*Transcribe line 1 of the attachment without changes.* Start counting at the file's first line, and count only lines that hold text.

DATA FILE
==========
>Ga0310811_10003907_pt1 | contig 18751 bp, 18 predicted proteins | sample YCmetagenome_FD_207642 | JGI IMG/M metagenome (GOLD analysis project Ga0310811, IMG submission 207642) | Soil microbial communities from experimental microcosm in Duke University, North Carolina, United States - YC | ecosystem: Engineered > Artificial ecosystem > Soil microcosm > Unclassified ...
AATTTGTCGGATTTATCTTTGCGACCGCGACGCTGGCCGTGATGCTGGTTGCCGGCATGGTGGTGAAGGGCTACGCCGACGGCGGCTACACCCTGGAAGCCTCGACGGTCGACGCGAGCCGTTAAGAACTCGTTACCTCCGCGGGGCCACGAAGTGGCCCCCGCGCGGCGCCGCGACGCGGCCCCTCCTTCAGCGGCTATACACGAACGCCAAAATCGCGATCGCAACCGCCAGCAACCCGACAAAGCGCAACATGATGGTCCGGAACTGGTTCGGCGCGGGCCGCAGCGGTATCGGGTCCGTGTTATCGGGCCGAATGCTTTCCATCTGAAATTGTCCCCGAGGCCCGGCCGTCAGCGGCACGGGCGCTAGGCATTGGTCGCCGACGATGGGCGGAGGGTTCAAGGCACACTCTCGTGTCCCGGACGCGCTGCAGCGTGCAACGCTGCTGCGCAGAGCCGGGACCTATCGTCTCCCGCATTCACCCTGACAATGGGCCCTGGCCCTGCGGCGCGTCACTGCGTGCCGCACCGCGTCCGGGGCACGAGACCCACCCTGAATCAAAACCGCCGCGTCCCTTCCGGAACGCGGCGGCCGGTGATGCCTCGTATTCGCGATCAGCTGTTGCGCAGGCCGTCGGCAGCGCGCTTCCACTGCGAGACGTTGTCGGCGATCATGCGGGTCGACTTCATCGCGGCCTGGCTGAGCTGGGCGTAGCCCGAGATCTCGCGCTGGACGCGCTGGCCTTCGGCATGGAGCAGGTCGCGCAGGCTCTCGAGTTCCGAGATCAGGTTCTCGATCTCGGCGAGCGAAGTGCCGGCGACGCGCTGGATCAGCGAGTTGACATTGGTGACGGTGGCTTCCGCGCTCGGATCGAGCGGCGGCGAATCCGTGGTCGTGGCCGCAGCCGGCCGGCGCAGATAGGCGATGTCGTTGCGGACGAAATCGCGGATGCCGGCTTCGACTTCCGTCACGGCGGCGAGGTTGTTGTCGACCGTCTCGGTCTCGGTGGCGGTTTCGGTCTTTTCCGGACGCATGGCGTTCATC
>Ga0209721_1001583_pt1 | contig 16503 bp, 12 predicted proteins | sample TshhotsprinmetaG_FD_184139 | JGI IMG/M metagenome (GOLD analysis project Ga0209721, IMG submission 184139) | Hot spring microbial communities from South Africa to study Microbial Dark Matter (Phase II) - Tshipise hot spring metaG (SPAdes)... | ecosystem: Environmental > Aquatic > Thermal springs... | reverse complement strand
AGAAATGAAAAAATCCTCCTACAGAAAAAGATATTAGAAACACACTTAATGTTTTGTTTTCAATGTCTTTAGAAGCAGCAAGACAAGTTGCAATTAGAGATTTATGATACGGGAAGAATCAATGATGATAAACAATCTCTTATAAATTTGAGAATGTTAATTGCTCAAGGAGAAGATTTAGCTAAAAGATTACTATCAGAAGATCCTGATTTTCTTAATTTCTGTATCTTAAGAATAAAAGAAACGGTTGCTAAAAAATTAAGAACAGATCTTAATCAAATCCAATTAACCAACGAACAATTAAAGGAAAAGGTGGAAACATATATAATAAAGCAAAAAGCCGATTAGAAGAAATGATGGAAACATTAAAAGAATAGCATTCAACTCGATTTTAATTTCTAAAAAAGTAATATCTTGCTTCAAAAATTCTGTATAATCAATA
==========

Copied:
>Ga0310811_10003907_pt1 | contig 18751 bp, 18 predicted proteins | sample YCmetagenome_FD_207642 | JGI IMG/M metagenome (GOLD analysis project Ga0310811, IMG submission 207642) | Soil microbial communities from experimental microcosm in Duke University, North Carolina, United States - YC | ecosystem: Engineered > Artificial ecosystem > Soil microcosm > Unclassified ...